The Week Ahead | Calamatta Cuschieri

Cautious markets, corporate earnings & economic events

Asian markets started the week lower on Monday, driven by continued investor concern on the impact of American tariffs on the global economy
Asian markets started the week lower on Monday, driven by continued investor concern on the impact of American tariffs on the global economy

Asian markets started the week lower on Monday, driven by continued investor concern on the impact of American tariffs on the global economy. Stocks fell from Tokyo to Sydney, with the steepest drop seen in Hong Kong. Materials, industrial and energy shares underperformed. Shares in Shanghai however outperformed, as China kept its 2018 growth target of around 6.5 percent.

European markets traded slightly higher as investors brushed aside concerns of political uncertainty in Italy as the country’s elections on Sunday yielded no outright winner. The major indexes opened marginally lower before being driven higher by retail stocks with the biggest move coming from Tesco which was up more than 2 percent.

Economics

This week brings a busy economic calendar for the US. Much of the early focus will be on any details of the import tariffs President Trump plans to impose. Though the direct effects on the U.S. would be limited, the bigger consequence would be from global repercussions and any retaliatory measures. The February employment report will be keeping a spot in investors’ diaries on Friday along with the January trade deficit report on Wednesday.

The focus in Europe this week is on the ECB meeting on Thursday with only minor tweaks and guidance on current QE policy expected, given the weak round of confidence and inflation data coupled with ongoing market volatility. Meanwhile, Friday awaits the Bank of Japan’s meeting for fresh insights on their QE program, after Governor Kuroda told parliament last week that he could see ending stimulus in the fiscal 2019.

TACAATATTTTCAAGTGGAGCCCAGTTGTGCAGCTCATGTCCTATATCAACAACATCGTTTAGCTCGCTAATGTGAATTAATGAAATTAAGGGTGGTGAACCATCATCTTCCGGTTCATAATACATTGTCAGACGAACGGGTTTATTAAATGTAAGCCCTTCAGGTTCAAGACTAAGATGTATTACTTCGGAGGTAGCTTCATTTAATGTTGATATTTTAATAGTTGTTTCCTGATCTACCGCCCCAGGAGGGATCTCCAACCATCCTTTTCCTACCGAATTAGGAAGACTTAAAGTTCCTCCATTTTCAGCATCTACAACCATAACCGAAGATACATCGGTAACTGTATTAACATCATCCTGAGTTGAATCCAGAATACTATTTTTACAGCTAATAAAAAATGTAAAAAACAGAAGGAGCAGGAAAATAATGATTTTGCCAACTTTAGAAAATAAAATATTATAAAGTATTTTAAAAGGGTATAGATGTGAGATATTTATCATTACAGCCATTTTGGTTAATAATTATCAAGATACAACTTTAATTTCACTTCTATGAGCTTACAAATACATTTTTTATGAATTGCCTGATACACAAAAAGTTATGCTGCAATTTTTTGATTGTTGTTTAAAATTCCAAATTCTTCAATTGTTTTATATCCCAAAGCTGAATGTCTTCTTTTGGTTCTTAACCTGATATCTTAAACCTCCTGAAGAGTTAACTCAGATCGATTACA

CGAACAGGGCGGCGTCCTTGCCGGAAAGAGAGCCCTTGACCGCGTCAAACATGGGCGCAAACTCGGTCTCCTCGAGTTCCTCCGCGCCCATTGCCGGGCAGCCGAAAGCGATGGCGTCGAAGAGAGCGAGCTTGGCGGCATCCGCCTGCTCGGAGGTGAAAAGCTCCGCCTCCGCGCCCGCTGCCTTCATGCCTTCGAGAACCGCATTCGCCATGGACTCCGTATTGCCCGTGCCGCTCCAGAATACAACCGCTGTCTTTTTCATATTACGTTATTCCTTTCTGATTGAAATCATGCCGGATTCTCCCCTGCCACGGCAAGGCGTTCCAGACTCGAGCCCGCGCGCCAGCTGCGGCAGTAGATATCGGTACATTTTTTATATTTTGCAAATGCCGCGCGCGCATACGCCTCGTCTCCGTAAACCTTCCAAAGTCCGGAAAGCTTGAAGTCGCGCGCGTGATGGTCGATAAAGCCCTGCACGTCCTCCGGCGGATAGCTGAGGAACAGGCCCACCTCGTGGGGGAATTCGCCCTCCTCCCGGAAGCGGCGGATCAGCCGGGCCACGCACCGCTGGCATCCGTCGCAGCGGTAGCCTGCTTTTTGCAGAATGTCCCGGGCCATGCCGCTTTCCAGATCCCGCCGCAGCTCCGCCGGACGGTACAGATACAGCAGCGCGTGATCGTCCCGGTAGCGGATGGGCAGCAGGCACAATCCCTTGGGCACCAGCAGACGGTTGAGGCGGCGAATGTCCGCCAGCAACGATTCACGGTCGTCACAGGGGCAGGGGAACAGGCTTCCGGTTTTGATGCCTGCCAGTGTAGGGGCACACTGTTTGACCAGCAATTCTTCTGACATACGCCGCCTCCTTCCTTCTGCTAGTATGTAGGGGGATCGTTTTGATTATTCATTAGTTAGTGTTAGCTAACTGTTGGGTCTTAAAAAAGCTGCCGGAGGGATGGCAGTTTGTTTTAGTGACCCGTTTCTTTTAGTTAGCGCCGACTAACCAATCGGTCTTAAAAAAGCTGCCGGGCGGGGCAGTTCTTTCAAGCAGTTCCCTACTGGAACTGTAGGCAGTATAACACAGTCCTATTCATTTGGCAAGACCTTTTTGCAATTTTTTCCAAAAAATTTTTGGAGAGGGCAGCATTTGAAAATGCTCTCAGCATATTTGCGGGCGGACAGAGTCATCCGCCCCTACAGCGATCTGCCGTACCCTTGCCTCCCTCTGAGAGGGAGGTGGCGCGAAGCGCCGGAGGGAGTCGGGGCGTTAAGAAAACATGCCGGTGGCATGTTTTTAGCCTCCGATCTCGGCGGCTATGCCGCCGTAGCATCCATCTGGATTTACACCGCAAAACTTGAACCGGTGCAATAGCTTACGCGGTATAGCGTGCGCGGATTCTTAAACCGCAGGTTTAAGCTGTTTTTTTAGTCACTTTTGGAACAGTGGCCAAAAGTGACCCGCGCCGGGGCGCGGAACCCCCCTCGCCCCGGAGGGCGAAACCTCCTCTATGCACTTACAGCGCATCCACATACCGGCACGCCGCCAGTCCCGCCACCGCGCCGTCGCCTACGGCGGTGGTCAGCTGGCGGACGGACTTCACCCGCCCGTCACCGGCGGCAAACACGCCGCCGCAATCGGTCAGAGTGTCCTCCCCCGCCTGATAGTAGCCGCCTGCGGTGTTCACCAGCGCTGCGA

Earnings

Turning to the corporate calendar, engineering giant Rolls-Royce’s turnaround is back under the investor microscope on Wednesday with the company reporting its full-year earnings, as boss Warren East looks to simplify the business by reducing its current five divisions to just three: civil aerospace, defense and power.

Expectations are high for the first full-year figures at online takeaway giant Just Eat on Tuesday, after being awarded blue-chip status last year following a 180pc share price rally since its IPO in 2014, and Thursday's results from Aviva will see a focus on updates to the sustainability of capital generation and details on their capital return and redeployment strategy.

 

Disclaimer

This article was issued by Peter Petrov, Junior Trader at Calamatta Cuschieri. For more information visit, www.cc.com.mt. The information, view and opinions provided in this article is being provided solely for educational and informational purposes and should not be construed as investment advice, advice concerning particular investments or investment decisions, or tax or legal advice. Calamatta Cuschieri Investment Services Ltd has not verified and consequently neither warrants the accuracy nor the veracity of any information, views or opinions appearing on this website.

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